The cuts come next.
The latest news from the Texas comptroller — that the state will have $11.6 billion less to spend in its current budget than lawmakers expected — leads straight to a conversation about which programs and services in the state budget are expendable.
That conversation is already underway. The timing is tricky. A lot of the lawmakers who’ll make those budget decisions are campaigning for reelection in November. The Legislature will be in session in January — just six months from now — to revise the current budget and write the next one.
And the budgeteers are working without all of the information they’d like to have.
Despite their efforts, the state’s forecasting flashlights don’t shine very far into the darkness. Comptroller Glenn Hegar, revenue estimator Tom Currah and their crew have the sales, franchise, oil and gas, and other tax results from the last quarter to guide them, but everything else is guesswork. When will the state’s businesses be fully open and operating? When will the oil and gas industry rebound? How is anyone supposed to know when the pandemic will be effectively controlled? When will schools open, and does that mean parents can return to work?
The Texas economy is never easy to predict. It’s worse now.
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Hegar built that into his latest projections. “It’s important to note that this revised estimate carries unprecedented uncertainty,” he said in the cover letter to state leaders.
That’s a comptroller’s way of saying, “Hey, there are so many things we don’t know, and these numbers might be crazy. Good luck out there!”
Lawmakers knew they were going to be in a financial bind as soon as businesses started closing in the spring. Before most economists were willing to do so, Hegar said the state’s economy was in a recession. He told lawmakers to expect a midsummer revision to the fiscal forecast with billions cut from his earlier projection. State leaders asked agencies to detail 5% proposed cuts in spending.
The comptroller’s new numbers include new estimates of how much money will be available in a state savings account known as the rainy day fund. It’s lower than before, at $8.8 billion, but that’s enough to cover his newly projected shortfall ($4.6 billion) if lawmakers want to hit that account instead of making cuts. They’ll have to find a way to cover large expected deficits in their Medicaid budget, but they might also be getting more relief/response money from the federal government.
The current budget isn’t really the problem.
What comes after the current budget is the hard part. In January, lawmakers will write the 2022-23 budget. They’ll have a little more information about the pandemic, a little more information about the state of the economy, and a great deal of uncertainty about how much money will roll into the state treasury, and when.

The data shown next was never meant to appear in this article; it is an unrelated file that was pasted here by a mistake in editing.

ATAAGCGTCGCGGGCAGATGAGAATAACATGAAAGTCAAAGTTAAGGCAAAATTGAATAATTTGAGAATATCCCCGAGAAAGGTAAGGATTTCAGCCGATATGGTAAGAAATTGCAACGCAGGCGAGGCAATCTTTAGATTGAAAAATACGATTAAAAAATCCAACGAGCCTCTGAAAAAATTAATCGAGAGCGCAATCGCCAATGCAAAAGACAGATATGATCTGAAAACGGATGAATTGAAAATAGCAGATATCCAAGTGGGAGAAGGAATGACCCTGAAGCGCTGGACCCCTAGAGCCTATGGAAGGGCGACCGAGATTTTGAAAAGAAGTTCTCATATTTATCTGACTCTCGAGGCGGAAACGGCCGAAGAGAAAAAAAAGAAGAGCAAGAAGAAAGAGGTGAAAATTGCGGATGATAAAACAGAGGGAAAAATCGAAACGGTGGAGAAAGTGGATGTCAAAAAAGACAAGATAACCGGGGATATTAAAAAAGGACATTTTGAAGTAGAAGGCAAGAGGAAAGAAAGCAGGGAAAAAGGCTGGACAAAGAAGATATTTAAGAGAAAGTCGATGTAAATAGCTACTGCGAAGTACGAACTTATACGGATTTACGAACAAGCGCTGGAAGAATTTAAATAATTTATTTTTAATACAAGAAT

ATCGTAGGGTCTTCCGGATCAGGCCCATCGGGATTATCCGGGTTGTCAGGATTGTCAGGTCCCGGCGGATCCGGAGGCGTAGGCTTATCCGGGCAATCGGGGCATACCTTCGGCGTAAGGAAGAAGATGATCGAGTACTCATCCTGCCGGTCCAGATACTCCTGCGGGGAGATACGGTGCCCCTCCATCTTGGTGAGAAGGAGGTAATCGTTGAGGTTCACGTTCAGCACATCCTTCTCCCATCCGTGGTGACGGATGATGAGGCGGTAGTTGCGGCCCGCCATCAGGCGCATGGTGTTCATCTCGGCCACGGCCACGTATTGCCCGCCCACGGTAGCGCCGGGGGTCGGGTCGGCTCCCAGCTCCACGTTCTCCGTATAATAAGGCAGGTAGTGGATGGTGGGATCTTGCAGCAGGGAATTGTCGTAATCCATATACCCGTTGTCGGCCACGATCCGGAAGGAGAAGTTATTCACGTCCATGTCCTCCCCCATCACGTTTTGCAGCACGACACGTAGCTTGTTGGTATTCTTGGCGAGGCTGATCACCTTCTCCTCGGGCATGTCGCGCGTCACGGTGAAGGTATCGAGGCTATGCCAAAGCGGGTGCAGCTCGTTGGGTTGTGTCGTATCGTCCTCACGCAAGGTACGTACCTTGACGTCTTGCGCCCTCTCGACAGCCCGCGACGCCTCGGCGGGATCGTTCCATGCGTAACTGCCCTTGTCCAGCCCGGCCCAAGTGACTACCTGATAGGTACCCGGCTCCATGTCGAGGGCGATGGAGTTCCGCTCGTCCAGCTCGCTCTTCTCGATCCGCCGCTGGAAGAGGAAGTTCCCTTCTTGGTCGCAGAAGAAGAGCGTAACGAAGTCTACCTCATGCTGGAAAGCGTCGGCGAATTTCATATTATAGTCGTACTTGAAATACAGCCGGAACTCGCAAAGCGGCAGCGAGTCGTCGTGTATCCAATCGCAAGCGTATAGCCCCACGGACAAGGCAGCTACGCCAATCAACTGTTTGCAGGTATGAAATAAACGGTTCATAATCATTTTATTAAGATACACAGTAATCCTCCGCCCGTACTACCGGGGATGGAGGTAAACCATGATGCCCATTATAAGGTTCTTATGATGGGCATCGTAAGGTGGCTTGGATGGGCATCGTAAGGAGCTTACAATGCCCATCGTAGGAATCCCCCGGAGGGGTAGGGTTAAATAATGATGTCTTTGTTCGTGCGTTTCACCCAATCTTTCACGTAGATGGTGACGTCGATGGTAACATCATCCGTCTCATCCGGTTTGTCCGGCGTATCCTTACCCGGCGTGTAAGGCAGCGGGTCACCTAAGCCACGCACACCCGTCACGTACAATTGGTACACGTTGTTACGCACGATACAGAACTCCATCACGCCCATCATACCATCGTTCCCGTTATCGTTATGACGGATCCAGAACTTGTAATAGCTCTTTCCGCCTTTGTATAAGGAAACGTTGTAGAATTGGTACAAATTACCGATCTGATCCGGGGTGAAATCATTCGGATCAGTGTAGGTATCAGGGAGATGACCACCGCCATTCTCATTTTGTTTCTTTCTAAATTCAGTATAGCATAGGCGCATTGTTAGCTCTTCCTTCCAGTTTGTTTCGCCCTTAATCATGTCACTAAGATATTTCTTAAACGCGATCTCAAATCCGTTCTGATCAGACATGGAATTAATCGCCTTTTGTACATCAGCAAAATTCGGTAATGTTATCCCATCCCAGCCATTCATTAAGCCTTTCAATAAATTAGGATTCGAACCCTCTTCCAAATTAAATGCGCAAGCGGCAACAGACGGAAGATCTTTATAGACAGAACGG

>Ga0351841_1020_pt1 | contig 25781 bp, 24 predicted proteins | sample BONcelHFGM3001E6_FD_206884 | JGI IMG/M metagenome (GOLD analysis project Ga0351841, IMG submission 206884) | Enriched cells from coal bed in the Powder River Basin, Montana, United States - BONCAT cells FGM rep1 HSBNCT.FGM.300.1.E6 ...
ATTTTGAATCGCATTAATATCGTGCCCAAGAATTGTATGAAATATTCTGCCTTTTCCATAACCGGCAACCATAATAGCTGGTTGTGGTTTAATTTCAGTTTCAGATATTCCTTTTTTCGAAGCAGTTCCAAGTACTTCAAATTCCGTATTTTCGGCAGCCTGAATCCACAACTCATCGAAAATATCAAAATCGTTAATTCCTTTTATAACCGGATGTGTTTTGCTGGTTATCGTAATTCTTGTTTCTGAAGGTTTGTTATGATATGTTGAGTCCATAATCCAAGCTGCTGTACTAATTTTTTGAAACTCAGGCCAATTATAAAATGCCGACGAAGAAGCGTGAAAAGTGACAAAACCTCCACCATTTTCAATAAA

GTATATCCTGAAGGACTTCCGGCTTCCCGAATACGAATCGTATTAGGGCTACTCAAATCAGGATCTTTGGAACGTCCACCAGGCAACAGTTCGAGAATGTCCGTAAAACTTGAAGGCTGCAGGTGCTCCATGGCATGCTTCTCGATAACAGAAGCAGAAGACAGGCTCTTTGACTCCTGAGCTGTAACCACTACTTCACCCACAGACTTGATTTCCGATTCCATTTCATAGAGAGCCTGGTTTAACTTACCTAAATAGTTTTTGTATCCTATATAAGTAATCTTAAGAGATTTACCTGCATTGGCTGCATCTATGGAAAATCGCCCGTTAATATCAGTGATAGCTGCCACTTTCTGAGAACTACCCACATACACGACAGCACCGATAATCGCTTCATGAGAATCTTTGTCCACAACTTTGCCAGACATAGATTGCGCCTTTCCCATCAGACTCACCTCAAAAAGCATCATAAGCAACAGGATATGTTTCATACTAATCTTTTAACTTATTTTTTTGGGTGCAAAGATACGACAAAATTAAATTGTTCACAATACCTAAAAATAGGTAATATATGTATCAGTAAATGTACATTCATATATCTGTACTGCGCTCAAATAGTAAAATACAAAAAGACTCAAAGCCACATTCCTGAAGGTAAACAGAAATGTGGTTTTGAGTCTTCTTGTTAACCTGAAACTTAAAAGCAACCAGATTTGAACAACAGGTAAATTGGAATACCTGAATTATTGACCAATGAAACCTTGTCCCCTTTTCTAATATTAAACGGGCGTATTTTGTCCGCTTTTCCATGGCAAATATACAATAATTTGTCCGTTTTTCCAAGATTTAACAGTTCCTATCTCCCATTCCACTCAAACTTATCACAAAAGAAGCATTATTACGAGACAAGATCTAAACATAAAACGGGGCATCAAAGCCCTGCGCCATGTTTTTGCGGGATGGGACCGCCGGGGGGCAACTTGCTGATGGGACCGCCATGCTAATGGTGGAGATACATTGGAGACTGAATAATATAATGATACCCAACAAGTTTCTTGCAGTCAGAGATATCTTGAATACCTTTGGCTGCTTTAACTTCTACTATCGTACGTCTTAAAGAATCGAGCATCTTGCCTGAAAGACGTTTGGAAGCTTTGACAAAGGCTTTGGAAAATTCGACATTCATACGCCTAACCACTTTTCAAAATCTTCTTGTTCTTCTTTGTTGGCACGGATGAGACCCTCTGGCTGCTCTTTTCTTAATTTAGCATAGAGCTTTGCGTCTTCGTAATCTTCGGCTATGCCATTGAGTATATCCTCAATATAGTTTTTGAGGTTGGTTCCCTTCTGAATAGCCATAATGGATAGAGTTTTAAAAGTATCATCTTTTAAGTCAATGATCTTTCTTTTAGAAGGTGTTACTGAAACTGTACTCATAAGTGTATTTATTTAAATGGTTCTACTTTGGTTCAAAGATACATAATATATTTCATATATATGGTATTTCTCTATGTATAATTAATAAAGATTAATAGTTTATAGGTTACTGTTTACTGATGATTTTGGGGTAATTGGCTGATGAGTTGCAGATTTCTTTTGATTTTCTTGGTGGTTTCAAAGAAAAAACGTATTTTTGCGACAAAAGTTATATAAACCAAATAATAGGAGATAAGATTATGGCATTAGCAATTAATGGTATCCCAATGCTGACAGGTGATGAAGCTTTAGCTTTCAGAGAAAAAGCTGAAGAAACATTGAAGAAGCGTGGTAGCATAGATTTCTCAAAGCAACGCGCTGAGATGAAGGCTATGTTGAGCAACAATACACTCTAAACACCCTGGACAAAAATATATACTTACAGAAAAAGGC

Republicans in control of state government for most of the last two decades have written the last nine state budgets. The programs that might be on the block this time have their support. And it’s safe to say the Democrats dreaming of winning a majority in the Texas House aren’t eager to cut services, either.
But if the past is the guide, legislators are likely to cut spending. The last big dip in state finance came after the global financial crisis in 2008. Texas legislators put together a two-year budget in 2009 that had considerable support from federal stimulus funds. But the economic troubles lingered after the stimulus, and a projected shortfall of $27 billion in 2011 led to deep budget cuts — notably including cuts to public education that affected Texas schools for years.
If big cuts are in order, education and health and human services are the biggest spending categories in the Texas budget.
Most other spending targets, however attractive, aren’t big enough to cover a hole of the size Hegar has described. And the two big ones are hard to hit.
The legislative session in 2019 might seem like ancient history, but that session was marked by a new state commitment to public school finance. Lawmakers said they would increase the state’s share of the cost of schools. They increased overall spending. And they did all of that in response to the 2018 elections, when voters focused on support for public education showed enough strength to win the attention of the Republicans in control of state government.
It would be politically risky to cut public education in the session after that, especially with the state’s top elected officials on their way to a 2022 election cycle. So is cutting funding in health and human services agencies — especially the ones at the front of responses to the pandemic and the recession.
But it could happen. They’ll have to cut somewhere.